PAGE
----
We didn’t wear masks, but were open-faced. I wanted to show society that dogs are still being bred for abuse in experiments. I wanted to be a mouthpiece for these dogs and that could only be done by openly declaring ourselves while rescuing them.
The problem was the loud barking of the dogs in the middle of the countryside, in the middle of the night. We had to ensure we did the job within ten to fifteen minutes. A television crew accompanied us to record and broadcast the rescue action.
We saved six dogs that now live with warm host families. A month later, we walked through the village with a hundred and fifty supporters with huge pictures of the liberators and the rescued dogs. Every day I think of the dogs that now have a happy life. We will continue campaigning until all dogs are free.
We must be courageous and never give up. We all do what we can. It’s not our fault that animals are exploited by our fellow man. Giving up means accepting animal suffering.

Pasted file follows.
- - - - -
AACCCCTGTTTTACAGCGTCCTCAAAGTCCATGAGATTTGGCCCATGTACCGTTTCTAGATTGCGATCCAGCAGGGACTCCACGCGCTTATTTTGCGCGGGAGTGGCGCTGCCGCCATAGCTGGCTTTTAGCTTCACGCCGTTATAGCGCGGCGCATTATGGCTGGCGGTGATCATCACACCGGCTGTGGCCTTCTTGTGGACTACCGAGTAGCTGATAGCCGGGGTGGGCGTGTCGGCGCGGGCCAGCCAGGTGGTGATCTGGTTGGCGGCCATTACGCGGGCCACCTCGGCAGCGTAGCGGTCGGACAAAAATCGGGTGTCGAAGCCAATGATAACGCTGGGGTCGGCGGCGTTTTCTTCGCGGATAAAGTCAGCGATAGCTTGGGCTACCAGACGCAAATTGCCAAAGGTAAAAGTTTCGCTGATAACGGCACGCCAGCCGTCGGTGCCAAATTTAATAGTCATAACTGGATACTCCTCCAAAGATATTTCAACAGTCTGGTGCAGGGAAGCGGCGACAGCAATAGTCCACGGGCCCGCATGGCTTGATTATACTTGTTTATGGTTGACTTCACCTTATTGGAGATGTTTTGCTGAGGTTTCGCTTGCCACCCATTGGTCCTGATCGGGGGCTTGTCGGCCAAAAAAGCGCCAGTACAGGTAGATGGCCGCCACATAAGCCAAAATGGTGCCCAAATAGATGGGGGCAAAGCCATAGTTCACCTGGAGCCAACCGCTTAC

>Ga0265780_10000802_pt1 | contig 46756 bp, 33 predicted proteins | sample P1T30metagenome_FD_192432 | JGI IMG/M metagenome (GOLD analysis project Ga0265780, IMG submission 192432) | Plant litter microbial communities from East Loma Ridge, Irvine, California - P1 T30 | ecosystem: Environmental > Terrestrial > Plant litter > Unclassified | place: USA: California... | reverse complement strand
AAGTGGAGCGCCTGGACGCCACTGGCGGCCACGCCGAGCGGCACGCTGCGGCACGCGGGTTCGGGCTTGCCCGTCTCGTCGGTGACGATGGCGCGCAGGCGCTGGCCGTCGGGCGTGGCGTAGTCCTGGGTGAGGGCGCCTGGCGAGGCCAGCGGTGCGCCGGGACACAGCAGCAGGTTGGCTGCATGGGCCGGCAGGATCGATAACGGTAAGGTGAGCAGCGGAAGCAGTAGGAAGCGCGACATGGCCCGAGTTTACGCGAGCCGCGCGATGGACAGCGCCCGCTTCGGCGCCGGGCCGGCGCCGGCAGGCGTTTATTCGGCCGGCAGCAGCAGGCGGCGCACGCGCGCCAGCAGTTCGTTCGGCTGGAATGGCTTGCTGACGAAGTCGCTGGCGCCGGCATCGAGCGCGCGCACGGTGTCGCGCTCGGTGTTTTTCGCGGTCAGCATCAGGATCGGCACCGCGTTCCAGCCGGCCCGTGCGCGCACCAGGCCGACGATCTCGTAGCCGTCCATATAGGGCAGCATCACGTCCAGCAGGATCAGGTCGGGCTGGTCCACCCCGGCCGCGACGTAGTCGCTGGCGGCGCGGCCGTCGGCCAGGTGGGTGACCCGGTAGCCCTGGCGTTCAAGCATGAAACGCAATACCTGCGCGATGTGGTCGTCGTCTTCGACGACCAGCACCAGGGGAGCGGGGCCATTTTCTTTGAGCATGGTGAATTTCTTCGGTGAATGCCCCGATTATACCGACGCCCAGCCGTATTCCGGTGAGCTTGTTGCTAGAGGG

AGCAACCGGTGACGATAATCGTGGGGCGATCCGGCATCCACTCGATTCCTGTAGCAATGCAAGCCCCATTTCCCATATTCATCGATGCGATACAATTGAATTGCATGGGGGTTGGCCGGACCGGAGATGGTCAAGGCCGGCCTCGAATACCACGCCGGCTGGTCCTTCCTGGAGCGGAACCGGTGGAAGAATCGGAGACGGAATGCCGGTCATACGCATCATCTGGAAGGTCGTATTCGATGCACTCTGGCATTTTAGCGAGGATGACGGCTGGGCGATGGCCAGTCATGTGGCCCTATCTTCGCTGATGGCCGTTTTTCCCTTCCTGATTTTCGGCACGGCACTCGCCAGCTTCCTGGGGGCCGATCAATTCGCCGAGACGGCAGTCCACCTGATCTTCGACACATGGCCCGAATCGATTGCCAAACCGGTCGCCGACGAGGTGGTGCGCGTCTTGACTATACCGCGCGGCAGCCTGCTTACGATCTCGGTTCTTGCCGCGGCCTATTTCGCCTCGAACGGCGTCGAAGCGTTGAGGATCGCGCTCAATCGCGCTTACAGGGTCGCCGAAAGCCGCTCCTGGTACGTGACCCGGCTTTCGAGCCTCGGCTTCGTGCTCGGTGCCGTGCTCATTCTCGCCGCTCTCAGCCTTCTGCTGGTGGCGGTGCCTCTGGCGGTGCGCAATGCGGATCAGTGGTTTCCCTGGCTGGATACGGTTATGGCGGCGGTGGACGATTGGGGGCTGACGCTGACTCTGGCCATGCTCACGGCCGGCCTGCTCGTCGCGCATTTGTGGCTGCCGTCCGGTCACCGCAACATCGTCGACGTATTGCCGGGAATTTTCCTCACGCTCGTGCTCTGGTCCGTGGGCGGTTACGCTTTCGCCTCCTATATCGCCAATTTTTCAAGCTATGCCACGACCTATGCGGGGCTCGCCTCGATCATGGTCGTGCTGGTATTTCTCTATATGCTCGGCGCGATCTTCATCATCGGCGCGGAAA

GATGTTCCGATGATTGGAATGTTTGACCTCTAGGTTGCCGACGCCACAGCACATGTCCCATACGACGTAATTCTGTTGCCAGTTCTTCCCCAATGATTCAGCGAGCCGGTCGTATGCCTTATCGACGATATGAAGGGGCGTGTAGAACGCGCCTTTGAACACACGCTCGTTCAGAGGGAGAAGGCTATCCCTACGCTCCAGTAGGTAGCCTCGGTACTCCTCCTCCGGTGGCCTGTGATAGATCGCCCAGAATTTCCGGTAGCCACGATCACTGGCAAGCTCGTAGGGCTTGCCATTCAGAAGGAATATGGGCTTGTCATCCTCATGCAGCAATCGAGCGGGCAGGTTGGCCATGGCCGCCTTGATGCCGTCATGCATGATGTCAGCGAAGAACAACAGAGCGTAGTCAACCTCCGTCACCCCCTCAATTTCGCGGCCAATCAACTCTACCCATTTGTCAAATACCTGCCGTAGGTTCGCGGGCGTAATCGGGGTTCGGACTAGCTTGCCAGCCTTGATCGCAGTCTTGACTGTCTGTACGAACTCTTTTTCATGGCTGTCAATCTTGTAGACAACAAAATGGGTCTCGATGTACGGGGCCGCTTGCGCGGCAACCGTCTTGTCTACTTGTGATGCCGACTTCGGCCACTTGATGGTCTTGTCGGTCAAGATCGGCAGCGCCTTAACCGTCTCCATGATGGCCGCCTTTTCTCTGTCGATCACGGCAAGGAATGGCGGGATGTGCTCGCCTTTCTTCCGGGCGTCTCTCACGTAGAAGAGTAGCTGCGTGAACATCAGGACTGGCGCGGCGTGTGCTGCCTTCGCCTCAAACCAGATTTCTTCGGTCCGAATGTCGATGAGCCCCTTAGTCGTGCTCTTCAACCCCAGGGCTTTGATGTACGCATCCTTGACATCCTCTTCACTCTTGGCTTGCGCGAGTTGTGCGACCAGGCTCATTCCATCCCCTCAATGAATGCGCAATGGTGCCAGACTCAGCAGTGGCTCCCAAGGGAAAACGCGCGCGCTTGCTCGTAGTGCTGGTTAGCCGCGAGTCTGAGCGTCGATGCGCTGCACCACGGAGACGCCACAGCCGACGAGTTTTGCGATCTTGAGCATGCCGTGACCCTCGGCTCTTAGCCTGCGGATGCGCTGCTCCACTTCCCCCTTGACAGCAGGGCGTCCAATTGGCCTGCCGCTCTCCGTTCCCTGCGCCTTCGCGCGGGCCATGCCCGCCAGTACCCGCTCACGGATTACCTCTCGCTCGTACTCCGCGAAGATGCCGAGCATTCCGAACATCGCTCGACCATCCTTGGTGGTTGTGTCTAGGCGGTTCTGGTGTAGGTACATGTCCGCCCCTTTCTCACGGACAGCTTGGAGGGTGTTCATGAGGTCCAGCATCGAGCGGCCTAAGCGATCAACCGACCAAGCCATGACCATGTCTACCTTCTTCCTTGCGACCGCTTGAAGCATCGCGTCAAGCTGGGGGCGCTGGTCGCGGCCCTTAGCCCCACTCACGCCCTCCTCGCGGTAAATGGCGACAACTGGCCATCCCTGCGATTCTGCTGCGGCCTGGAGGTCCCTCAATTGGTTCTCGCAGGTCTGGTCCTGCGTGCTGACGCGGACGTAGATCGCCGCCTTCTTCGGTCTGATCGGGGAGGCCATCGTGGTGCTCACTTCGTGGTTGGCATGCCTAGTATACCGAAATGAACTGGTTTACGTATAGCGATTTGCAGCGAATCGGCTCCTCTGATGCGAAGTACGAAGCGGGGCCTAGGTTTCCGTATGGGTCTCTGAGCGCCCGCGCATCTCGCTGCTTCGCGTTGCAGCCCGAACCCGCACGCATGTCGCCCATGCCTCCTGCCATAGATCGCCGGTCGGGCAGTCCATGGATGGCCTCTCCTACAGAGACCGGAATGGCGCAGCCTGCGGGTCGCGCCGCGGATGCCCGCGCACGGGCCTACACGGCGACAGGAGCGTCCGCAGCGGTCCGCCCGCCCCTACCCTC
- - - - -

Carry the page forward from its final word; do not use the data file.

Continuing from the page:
Campaigning can take different forms. It’s all about communication with our fellow man. Activism can be explaining to your friends and family why you are vegan.
Activism can also be commercially effective by opening a veggie restaurant or catering facility. It is just a matter of publicity and making sure that you appear in the media. There are thousands of ways to be a voice for animals. Choose the shape that suits you and be a mouthpiece for the animals.
Click here to view the Open Rescue of Beagles byAnti Dierproeven Coalitie; filmed and aired by Veronica TV (with English subtitles).